Public rooms are limited to the small reception area, a comfortable sitting area and a little bar. In the reception area you'll find a laptop for guests' use if you haven't brought your own.
Like many small hotels in Rome, the Gea doesn't have a restaurant. Breakfast is served in the small breakfast room. Don't expect gourmet: it's a cold buffet with a selection of pastries, breads and cold meats and cheeses.
Unusually, the staff will arrange a self-service early breakfast buffet if you need to depart before normal service hours.
The Via Nazionale is full of cafés and restaurants and there's a supermarket a few doors down from the Gea where you can stock up with drinks and lunches very cheaply.
For a reasonably priced meal try the Bar Ristorante Barocco by the rear entrance of the hotel in Via Napoli. It's a basic but good restaurant and in the warmer months you can even sit outside to eat.
And if you cross the Via Nazionale and walk right down the other half of the Via Napoli (almost to the bottom - cross over the Via Viminale and keep going) you'll come across the "Trattoria Antica Bohème", also known as the Trattoria Abruzzese. It's used by locals, has good basic food and for Rome, is pretty inexpensive.
The staff in the Gea turn this hotel into a truly special place. The managers are a Roman family who want nothing more than for you to enjoy Rome. Thanks to them, while you're staying here you'll feel like you're a special guest and truly part of real Italian culture.
The receptionists are multi-lingual and although there is no formal 'concierge' service you'll get in a larger hotel, they will happily recommend places to eat, keep you informed about local events happening while you're there, and arrange a taxi to the airport should you require one.
They'll also help with the lift (elevator) up from the front entrance, which is tiny and can be a little temperamental.
Children are an important part of Italian culture and because the Gea is family run, children are regarded as important guests here. That makes it one of the best hotels in Rome for kids.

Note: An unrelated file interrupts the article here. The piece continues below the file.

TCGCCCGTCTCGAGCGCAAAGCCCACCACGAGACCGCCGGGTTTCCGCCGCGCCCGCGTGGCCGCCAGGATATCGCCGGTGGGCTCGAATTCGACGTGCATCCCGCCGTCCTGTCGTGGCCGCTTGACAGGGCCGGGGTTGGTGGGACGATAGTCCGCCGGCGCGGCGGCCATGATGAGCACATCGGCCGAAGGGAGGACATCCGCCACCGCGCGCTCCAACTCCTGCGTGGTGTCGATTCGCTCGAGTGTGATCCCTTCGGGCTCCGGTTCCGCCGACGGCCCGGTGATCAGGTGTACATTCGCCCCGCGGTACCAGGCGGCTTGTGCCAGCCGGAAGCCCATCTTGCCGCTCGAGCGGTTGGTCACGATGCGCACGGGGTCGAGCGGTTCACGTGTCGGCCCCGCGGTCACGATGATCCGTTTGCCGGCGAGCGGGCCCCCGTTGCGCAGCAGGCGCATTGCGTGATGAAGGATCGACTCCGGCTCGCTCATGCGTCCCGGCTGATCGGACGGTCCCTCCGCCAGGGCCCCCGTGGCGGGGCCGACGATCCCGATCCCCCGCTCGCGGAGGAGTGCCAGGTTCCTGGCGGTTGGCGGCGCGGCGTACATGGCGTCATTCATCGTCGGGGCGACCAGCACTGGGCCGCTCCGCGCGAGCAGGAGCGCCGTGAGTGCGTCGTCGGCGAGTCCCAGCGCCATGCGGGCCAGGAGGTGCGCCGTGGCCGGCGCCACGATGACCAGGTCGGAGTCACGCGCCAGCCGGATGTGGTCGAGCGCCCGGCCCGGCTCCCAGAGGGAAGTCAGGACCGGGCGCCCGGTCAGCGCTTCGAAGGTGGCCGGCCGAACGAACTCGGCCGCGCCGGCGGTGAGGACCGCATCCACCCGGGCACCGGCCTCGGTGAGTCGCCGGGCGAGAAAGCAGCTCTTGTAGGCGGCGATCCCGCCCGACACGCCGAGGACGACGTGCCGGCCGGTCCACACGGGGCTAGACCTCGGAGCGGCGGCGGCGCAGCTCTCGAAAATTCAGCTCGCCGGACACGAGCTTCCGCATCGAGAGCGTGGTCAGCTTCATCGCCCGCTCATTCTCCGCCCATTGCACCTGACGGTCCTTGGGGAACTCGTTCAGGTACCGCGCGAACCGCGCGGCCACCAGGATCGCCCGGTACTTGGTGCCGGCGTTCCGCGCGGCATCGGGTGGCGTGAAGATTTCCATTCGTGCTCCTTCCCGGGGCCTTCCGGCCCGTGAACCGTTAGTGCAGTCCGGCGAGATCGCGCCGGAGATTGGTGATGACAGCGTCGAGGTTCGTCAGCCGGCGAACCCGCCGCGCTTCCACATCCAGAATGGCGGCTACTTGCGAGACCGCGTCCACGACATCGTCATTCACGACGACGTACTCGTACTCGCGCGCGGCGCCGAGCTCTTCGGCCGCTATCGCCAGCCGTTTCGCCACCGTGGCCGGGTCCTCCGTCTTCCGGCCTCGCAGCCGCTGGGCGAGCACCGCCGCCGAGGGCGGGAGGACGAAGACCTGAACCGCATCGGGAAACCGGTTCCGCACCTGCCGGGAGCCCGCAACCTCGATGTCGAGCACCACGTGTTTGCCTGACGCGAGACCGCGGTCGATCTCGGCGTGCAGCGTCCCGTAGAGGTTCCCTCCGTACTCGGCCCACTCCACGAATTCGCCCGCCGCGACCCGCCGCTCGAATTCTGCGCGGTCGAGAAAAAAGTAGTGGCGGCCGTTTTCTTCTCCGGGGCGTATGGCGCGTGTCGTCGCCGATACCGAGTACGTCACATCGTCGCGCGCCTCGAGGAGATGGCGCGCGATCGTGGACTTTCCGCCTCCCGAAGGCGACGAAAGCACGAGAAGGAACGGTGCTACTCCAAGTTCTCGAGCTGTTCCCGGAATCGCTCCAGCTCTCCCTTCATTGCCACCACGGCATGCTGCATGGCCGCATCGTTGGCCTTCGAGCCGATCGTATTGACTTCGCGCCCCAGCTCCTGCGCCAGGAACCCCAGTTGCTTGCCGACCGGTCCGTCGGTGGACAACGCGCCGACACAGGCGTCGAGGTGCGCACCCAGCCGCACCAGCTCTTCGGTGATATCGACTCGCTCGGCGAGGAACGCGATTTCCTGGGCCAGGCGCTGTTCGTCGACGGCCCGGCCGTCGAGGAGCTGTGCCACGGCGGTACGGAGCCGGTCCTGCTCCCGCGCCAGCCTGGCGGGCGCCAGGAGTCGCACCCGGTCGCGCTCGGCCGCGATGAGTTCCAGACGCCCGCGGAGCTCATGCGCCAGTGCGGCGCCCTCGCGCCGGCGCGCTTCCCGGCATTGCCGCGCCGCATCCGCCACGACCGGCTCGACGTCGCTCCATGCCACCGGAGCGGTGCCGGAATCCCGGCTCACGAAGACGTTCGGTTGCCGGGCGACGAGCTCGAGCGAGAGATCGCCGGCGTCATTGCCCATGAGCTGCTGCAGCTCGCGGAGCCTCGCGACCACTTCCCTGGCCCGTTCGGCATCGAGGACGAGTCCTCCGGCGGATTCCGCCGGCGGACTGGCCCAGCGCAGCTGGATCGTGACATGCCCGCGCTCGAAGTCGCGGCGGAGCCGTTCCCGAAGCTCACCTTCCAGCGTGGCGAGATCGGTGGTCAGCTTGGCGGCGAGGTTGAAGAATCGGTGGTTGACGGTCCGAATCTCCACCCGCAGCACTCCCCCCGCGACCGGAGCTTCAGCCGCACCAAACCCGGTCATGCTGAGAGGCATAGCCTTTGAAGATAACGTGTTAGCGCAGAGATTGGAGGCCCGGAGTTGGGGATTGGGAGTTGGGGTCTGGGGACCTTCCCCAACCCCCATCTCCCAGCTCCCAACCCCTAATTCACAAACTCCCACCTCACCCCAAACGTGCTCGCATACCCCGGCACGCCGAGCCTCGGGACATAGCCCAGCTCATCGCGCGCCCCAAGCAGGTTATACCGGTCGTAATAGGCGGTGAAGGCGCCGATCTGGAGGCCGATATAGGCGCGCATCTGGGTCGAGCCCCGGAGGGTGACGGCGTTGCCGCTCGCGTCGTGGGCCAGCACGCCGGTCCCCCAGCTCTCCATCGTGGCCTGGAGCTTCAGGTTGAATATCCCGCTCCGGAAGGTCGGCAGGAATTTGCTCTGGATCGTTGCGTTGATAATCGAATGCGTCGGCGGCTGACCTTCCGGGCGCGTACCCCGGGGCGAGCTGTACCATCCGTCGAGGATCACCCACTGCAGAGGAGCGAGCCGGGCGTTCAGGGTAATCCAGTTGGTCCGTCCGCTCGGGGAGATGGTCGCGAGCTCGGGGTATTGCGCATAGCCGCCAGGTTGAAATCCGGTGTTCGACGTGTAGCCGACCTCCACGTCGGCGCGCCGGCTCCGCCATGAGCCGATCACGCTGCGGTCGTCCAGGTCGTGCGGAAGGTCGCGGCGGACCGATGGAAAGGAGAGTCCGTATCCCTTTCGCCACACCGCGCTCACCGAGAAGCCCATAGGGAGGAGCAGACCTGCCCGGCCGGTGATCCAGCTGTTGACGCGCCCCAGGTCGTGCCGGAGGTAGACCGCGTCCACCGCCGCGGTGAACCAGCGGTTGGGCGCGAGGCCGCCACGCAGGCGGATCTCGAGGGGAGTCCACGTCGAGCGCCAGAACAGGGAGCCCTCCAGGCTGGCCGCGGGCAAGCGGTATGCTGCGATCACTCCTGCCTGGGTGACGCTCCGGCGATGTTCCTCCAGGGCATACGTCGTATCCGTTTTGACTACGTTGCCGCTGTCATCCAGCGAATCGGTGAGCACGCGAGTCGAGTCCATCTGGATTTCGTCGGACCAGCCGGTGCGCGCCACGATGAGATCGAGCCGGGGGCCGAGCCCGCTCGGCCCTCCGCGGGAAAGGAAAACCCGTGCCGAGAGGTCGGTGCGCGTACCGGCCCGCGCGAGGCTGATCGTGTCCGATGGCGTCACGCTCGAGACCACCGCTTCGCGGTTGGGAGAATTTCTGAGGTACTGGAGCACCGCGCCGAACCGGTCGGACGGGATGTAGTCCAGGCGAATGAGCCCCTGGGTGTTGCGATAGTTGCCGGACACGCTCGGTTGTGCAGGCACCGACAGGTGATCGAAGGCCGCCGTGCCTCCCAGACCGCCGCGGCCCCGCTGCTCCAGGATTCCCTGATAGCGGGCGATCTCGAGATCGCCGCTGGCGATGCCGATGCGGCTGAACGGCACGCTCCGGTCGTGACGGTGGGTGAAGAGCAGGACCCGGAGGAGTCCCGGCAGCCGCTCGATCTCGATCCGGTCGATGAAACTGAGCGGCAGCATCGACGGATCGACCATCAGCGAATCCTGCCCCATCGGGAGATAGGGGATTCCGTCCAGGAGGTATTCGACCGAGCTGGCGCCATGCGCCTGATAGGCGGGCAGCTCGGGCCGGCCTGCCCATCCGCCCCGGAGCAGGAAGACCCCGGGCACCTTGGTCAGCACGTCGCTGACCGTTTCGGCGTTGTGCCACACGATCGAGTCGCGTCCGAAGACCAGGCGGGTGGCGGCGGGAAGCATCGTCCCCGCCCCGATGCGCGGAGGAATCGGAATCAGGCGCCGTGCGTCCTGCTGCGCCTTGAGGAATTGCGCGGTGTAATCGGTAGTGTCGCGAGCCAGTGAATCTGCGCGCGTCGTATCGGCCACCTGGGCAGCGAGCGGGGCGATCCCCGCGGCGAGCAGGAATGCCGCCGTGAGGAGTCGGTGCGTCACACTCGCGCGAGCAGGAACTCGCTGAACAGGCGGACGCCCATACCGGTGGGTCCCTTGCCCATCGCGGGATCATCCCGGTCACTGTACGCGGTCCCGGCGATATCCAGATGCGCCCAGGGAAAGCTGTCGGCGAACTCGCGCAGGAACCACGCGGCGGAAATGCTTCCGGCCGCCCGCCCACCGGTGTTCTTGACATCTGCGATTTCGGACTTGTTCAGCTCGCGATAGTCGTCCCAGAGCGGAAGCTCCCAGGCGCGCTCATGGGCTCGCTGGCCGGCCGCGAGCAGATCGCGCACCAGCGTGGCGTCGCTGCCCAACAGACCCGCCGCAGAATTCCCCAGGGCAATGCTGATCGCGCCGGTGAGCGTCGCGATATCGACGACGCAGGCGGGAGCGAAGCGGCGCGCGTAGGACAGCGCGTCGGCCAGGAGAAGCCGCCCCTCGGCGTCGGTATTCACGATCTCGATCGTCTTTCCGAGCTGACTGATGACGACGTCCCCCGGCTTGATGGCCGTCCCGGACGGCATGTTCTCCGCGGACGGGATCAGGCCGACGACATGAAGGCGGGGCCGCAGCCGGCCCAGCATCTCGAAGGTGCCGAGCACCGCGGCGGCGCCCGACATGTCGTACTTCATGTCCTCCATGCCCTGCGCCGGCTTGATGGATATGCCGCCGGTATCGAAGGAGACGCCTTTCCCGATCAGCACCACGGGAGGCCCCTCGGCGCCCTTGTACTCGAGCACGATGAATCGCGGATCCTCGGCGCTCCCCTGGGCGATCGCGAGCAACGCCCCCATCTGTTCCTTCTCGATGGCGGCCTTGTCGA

The rooms are quiet, the staff are excellent with children, it's just a couple of minutes' walk from the 'hop on, hop off' bus if small legs are too tired to walk, there's a Pizzeria just round the corner - and if you have kids who are really desperate for some fast food, there's even a McDonald's a few yards from the hotel, on the corner of the Via Nazionale and Via Firenze.
The Hotel Gea is situated on the first floor of a lovely 18th Century 'Palazzo' very typical of this part of Rome, built around an enclosed courtyard. But it can be easily missed if you're not sure what you're looking for.
Head down the Nazionale towards the Via Firenze. Look out for a beautiful church in red and white striped brick: this is the Church of San Paolo Dentro le Mura (Saint Paul's Within the Walls). The Hotel Gea is almost directly opposite. You'll see large wooden doors and a sign on the left.
If the doors are closed (which they are on Sundays) use the intercom on the right hand side. At night you will need to enter from the side door at number 51 Via Napoli. Look for large green doors, again with an intercom.
Incidentally - this very distinctive church of St Paul's Within the Walls is an active American Episcopalian Church which celebrates Eucharist every Sunday and has full programmes (in English) at Easter, Christmas and Thanksgiving.
It also often hosts opera and classical music performances which are excellent and very reasonably priced - and you don't have far to go back to your hotel!